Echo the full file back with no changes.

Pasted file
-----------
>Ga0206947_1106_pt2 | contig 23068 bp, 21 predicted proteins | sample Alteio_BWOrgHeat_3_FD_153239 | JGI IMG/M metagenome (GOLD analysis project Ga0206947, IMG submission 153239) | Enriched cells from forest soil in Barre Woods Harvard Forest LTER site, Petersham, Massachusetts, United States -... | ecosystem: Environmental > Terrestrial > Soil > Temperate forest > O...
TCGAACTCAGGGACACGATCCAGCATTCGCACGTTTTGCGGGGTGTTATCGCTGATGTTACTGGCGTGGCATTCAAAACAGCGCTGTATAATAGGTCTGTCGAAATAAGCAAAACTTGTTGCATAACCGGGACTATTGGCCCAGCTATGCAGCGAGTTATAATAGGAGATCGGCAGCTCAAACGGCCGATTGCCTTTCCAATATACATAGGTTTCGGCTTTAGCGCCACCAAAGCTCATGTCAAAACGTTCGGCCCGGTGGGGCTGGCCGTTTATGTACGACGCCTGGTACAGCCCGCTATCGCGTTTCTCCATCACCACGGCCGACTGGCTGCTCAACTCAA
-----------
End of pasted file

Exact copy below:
>Ga0206947_1106_pt2 | contig 23068 bp, 21 predicted proteins | sample Alteio_BWOrgHeat_3_FD_153239 | JGI IMG/M metagenome (GOLD analysis project Ga0206947, IMG submission 153239) | Enriched cells from forest soil in Barre Woods Harvard Forest LTER site, Petersham, Massachusetts, United States -... | ecosystem: Environmental > Terrestrial > Soil > Temperate forest > O...
TCGAACTCAGGGACACGATCCAGCATTCGCACGTTTTGCGGGGTGTTATCGCTGATGTTACTGGCGTGGCATTCAAAACAGCGCTGTATAATAGGTCTGTCGAAATAAGCAAAACTTGTTGCATAACCGGGACTATTGGCCCAGCTATGCAGCGAGTTATAATAGGAGATCGGCAGCTCAAACGGCCGATTGCCTTTCCAATATACATAGGTTTCGGCTTTAGCGCCACCAAAGCTCATGTCAAAACGTTCGGCCCGGTGGGGCTGGCCGTTTATGTACGACGCCTGGTACAGCCCGCTATCGCGTTTCTCCATCACCACGGCCGACTGGCTGCTCAACTCAA